Planning Theory, Power and Progressive Phronesis. Reply to Stefano Moroni
Planning Theory, Vol. 9, pp.134-138, 1999
3 Pages Posted: 4 Mar 2014 Last revised: 6 Mar 2014
Date Written: 1993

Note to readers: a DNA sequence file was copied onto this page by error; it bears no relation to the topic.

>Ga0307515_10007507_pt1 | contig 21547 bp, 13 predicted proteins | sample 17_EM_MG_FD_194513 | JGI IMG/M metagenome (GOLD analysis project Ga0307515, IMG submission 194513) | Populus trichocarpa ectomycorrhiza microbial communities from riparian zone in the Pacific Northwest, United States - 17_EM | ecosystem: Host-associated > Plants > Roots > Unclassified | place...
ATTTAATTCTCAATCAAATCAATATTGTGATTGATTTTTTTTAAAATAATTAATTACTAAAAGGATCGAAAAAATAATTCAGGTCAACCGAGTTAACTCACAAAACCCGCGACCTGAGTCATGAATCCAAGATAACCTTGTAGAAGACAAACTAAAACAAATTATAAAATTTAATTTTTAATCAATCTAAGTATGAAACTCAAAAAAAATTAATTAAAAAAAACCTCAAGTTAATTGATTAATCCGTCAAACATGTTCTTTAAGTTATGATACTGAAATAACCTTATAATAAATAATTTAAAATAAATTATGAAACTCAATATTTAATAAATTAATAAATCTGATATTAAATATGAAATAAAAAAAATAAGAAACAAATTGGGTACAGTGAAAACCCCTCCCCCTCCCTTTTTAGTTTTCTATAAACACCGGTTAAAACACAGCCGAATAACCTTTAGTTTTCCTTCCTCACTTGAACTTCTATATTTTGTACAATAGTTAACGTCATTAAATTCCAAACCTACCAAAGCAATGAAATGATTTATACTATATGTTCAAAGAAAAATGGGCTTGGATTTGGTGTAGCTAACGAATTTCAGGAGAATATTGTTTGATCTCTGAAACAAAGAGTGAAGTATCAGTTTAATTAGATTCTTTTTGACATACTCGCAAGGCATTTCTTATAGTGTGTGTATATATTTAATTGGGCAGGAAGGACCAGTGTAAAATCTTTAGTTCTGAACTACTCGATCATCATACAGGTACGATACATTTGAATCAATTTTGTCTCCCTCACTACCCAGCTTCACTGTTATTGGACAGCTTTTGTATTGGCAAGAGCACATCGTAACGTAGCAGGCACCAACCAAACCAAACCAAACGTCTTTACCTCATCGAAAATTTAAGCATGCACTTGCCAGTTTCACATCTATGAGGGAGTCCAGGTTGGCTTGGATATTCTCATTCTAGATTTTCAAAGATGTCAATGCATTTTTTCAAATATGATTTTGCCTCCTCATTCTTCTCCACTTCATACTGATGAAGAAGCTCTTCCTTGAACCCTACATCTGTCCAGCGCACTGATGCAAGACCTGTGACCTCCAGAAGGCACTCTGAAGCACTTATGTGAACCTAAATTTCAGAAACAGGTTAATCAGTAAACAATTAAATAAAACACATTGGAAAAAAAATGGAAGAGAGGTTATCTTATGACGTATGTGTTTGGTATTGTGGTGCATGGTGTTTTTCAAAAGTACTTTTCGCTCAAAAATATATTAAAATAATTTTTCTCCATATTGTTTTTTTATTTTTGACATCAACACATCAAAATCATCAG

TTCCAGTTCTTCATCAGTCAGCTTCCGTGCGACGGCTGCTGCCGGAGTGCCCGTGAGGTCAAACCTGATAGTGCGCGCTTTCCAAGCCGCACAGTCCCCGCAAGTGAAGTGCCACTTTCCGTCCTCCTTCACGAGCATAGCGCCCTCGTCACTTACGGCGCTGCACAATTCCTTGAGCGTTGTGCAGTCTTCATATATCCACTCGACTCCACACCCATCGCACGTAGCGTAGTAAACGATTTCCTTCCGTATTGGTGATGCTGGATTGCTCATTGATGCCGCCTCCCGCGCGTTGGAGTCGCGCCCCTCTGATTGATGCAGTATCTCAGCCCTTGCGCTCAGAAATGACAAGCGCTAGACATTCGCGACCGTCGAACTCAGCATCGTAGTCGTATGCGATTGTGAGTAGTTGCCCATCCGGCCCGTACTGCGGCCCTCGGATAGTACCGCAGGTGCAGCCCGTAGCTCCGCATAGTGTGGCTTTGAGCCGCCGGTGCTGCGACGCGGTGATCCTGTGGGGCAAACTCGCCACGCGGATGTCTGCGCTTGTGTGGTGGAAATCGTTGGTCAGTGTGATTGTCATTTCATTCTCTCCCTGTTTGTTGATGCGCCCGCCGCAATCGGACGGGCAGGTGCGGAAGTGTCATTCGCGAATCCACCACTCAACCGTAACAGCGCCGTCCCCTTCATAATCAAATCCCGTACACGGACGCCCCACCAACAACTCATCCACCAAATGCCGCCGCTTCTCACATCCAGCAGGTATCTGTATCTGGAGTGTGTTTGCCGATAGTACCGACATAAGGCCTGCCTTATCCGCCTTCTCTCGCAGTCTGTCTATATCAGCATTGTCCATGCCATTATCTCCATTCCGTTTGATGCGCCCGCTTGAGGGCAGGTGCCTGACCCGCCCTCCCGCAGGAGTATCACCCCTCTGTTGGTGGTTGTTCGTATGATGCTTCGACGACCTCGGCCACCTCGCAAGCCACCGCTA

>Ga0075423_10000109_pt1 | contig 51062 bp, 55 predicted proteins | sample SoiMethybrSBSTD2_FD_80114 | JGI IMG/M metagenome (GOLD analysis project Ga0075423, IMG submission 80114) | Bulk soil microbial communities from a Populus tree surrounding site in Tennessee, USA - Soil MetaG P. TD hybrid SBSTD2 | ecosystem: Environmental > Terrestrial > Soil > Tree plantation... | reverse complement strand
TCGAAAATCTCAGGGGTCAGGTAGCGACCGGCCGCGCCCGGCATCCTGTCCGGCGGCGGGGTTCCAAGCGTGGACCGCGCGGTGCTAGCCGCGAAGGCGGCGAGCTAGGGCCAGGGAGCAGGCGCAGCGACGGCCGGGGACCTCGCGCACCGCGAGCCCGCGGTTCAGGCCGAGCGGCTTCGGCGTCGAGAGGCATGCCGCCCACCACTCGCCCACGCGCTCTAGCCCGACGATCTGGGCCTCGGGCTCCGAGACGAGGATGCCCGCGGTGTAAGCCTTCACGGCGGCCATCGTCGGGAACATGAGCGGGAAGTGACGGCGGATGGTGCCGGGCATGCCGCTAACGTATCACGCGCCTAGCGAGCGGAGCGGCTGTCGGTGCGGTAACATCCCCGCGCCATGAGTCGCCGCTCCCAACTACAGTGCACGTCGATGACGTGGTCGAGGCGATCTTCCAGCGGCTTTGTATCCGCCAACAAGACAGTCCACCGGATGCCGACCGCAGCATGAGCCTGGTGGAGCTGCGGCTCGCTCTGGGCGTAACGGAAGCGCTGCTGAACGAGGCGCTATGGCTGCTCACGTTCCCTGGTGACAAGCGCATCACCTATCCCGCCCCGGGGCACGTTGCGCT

I have read Stefano Moroni's comment on my article "Aristotle, Foucault and Progressive Phronesis" with considerable interest. The comment is a welcome opportunity to discuss the relevance to planning theory of the Aristotelian concept 'phronesis' and power. I agree with Stefano Moroni on his main point, namely that planning theory should, among other things, work with critical reflection on common values and desirable ends. And I note that Moroni's aim is not to defend any particular interpretation of Aristotelian thought as being the more faithful or coherent, Still, I find problematic, (a) Moroni's interpretation of my article and (b) Moroni's interpretation of Aristotle, phronesis and practical philosophy and their implications for planning theory.
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